Subscribe

Sign up for free

  • Get quick access to your favorite articles

  • Manage alerts on breaking news and favorite drivers

  • Make your voice heard with article commenting.

Motorsport prime

Discover premium content
Subscribe

Edition

Global Global
Formula 1 Australian GP

Alpine relying on water pump fix after Alonso's Saudi F1 engine failure

Alpine is hoping that a water pump fix will prevent a repeat of the failure that stopped Fernando Alonso in Formula 1's Saudi Arabian GP.

Fernando Alonso, Alpine A522, battles with Esteban Ocon, Alpine A522

Alonso ground to a halt during the race due to what turned out to be a water pump issue that in turn caused damage to his internal combustion engine, and led the latter being lost from his pool for the rest of the season.

The ICE was new for the Jeddah weekend after the Spaniard suffered an apparent engine issue in the latter stages of the Bahrain GP. That power unit was returned to Renault HQ in Viry for examination, and has now been passed for future use.

In its absence, Alonso thus took a second set of new elements for the Jeddah weekend. While only the V6 has been damaged, its loss has guaranteed that he will face a grid penalty well before the end of the season, as drivers are only allowed to use three for the year.

"The two issues are not linked," team principal Otmar Szafnauer told Motorsport.com. "In Bahrain Fernando finished the race, and it was precautionary that we had to take it back to Viry and run it on the dyno. It's fine, and it'll go back into the pool.

"However, the one in Saudi, which was a new engine because we took the Bahrain one back to have a look at it, that had a water pump failure. And because of the water pump failure, that engine will not run again.

"The [water pump] fix is done already, so it won't happen again. It was an easy fix, which is frustrating, as it's just a water pump."

Szafnauer acknowledged that a grid penalty for the use of a fourth V6 at some stage this year is now inevitable for Alonso: "I don't know when that penalty will come. We'll figure it out, and do what's right.

"If there are circumstances throughout the year where we can minimise that, we'll take the new engine then, if we need to."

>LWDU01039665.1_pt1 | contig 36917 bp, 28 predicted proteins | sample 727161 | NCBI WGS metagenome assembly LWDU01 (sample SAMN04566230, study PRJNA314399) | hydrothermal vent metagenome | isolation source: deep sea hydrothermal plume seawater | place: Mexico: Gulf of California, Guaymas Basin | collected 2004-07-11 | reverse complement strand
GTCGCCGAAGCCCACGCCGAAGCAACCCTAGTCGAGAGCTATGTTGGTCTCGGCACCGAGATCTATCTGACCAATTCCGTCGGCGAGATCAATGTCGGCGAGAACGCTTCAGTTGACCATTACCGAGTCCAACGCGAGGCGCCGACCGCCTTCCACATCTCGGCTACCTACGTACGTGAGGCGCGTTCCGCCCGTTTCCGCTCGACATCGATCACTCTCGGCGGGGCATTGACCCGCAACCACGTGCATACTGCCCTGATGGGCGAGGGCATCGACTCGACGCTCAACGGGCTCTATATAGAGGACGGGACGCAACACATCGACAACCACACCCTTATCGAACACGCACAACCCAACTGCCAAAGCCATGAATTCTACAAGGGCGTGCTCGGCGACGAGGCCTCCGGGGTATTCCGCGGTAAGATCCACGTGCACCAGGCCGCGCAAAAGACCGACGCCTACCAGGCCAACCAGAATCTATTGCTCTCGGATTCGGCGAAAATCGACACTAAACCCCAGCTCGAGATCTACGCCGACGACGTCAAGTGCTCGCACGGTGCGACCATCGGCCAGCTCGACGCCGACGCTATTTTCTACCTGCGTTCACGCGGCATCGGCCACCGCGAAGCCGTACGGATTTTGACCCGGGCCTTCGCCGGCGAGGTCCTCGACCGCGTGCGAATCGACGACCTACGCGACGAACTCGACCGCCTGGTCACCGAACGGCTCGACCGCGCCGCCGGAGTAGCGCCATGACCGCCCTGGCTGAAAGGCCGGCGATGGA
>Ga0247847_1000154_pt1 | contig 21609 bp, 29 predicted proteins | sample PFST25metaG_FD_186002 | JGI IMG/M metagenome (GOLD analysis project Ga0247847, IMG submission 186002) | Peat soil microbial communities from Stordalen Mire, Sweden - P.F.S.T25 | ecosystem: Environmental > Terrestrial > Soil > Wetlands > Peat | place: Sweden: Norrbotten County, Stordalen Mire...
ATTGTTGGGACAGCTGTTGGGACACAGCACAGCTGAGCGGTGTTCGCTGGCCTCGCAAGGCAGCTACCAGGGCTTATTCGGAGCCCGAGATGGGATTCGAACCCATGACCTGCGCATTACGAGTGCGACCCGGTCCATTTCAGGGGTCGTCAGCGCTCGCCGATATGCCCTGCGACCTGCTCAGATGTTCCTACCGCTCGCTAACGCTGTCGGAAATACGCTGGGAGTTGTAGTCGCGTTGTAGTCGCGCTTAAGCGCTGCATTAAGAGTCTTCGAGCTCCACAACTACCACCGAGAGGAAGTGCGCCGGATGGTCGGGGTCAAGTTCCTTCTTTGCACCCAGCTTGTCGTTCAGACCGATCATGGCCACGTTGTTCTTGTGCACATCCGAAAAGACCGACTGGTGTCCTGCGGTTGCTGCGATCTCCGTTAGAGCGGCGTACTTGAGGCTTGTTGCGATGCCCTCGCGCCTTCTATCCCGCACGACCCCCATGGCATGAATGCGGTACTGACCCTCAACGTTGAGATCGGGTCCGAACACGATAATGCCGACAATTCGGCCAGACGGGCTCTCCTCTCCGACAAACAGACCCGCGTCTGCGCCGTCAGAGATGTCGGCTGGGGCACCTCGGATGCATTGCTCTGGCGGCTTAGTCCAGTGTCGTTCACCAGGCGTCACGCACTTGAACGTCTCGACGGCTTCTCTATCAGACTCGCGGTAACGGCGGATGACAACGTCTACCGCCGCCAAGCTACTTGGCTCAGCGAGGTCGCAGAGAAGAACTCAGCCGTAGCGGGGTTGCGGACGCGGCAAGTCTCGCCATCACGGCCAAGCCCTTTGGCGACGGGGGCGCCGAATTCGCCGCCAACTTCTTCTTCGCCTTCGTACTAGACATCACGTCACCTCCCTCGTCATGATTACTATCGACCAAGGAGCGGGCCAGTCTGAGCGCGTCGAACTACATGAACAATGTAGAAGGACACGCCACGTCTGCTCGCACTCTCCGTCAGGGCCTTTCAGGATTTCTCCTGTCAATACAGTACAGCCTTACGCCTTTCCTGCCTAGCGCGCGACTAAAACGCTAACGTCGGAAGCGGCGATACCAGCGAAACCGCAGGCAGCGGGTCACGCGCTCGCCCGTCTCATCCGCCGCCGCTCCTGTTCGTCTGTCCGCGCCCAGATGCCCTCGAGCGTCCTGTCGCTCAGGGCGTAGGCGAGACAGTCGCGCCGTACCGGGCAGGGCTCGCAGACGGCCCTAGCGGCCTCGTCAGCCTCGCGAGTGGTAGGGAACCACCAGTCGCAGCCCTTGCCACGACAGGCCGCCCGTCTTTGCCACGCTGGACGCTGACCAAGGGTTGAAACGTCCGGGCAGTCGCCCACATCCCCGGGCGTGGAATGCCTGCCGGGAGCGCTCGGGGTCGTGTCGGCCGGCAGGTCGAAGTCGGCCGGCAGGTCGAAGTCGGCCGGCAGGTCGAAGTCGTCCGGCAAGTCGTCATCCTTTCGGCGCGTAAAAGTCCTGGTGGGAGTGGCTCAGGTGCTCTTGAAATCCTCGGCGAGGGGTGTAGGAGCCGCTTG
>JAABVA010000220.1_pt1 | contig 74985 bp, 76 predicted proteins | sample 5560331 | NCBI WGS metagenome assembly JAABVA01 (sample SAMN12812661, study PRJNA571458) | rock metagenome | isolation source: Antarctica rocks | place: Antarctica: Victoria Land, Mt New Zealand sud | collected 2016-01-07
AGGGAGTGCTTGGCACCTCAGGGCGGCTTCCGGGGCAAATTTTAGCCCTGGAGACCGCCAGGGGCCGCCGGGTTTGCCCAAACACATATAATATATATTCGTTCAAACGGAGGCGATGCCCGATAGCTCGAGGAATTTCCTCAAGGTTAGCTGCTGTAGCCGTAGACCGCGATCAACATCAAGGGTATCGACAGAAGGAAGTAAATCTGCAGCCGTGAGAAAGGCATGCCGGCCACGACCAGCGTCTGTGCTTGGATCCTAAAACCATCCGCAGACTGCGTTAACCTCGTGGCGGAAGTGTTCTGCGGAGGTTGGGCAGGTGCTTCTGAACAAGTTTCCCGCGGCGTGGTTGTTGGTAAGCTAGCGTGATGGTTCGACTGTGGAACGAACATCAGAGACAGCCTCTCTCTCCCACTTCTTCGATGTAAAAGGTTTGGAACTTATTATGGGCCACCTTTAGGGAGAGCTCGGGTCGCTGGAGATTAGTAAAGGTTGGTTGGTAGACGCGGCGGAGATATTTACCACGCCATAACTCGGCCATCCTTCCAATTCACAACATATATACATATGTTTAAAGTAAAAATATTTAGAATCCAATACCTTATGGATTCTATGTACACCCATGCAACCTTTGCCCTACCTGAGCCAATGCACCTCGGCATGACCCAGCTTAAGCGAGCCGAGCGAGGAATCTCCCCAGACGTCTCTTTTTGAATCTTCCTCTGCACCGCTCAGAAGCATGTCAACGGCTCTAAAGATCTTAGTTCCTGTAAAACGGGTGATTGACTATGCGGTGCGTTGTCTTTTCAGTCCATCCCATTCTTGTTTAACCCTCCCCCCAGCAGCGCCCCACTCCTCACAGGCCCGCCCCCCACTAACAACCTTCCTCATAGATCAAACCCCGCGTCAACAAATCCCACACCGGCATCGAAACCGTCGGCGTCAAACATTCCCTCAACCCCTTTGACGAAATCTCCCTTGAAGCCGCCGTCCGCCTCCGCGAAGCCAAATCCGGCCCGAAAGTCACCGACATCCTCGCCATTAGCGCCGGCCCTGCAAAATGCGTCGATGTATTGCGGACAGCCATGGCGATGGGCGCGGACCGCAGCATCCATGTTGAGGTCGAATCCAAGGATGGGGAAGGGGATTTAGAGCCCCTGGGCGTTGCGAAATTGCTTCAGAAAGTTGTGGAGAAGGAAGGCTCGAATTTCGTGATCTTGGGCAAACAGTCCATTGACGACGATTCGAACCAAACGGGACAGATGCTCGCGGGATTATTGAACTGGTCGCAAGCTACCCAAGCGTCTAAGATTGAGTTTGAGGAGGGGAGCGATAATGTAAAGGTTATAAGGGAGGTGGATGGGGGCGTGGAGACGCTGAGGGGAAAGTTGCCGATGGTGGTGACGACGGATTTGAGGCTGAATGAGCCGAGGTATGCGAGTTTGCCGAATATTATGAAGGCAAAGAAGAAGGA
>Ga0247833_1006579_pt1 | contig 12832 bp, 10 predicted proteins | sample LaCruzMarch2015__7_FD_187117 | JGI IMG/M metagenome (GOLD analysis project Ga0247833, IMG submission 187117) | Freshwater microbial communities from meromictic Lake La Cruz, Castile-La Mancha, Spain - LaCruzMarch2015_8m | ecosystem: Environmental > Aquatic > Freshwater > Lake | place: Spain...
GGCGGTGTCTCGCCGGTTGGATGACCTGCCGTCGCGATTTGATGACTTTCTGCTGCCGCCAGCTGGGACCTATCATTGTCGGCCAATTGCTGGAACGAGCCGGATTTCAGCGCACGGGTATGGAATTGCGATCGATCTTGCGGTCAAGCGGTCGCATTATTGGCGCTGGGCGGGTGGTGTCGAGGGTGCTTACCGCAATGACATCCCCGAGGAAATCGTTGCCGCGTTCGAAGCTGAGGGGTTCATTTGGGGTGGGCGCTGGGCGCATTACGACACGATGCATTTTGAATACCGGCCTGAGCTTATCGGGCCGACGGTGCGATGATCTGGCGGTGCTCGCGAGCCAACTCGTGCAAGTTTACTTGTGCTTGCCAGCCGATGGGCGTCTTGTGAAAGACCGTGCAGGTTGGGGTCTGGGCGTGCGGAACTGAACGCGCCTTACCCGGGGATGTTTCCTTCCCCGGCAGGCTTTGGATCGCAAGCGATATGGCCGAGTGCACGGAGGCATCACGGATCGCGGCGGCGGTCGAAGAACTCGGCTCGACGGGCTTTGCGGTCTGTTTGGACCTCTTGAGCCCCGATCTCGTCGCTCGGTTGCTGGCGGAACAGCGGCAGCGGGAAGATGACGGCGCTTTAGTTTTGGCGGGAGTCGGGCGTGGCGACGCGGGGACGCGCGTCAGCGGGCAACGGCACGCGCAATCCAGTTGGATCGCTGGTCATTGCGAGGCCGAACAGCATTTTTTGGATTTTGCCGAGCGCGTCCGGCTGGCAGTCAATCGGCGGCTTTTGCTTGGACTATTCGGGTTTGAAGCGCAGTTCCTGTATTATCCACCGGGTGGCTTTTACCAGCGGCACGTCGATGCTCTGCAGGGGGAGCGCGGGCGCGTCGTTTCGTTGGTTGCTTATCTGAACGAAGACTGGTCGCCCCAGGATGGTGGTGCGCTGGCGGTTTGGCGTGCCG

Fernando Alonso, Alpine A522, Valtteri Bottas, Alfa Romeo C42, Kevin Magnussen, Haas VF-22

Fernando Alonso, Alpine A522, Valtteri Bottas, Alfa Romeo C42, Kevin Magnussen, Haas VF-22

Photo by: Mark Sutton / Motorsport Images

Alonso's retirement in the Saudi Arabian GP was one of three that occurred within two laps, and which left the teams concerned with issues to chase before Melbourne.

After the Jeddah race Alfa Romeo discovered that the overheating issue that stopped Valtteri Bottas was caused by a blockage in the cooling system.

Fortunately, the Swiss team stopped the car before there was any damage to the Ferrari power unit, so no elements were lost, and the issue that caused the blockage has been addressed.

Daniel Ricciardo's retirement was due to a gearbox failure. The likelihood is that the unit has been lost from the Australian's allowance of four for the year before penalties kick in. The team believes that the issue was a one-off.

Jeddah was also a tough weekend for AlphaTauri's Yuki Tsunoda, who had Honda power unit issues that prevented him from completing a flying lap in qualifying, and then stopped on the circuit on a lap to the grid and thus didn't start the race. It's believed that Tsunoda has lost the V6 concerned from his pool for the year.

"The qualifying issue was not a terminal issue at all, that was something that was relatively straightforward to correct," AlphaTauri technical director Jody Egginton told Motorsport.com.

"In the race we suffered another PU-related issue with Yuki. The engine is still under inspection, and we've got to understand exactly what's gone on. We're still diagnosing exactly what it was, but there was no way to take part in the race with that issue.

"We'll start fresh here and go again. We think we've understood some of the background to it."

AlphaTauri experienced a series of other dramas in Jeddah, with Pierre Gasly suffering clutch problems in practice and also experiencing floor damage. Egginton believes that there won't be a repeat of either.

Read Also:

"We had a clutch related issue in FP3," he said. "Again, the boys had a bit of extra work on, but we resolved that and it's put to bed. It's just one of those things really, we're not overly concerned by it. We understand what's gone on there, and it shouldn't catch us out again.

"In qualifying we had a few floor issues and had to put some repairs in place, but for the race, it was okay. It was potentially just Pierre's driving line."

Be part of Motorsport community

Join the conversation

Related video

Previous article How "grip recovery" creates an extra challenge in F1 qualifying
Next article F1 drivers issued jewellery ban reminder by FIA in Australia

Top Comments

Sign up for free

  • Get quick access to your favorite articles

  • Manage alerts on breaking news and favorite drivers

  • Make your voice heard with article commenting.

Motorsport prime

Discover premium content
Subscribe

Edition

Global Global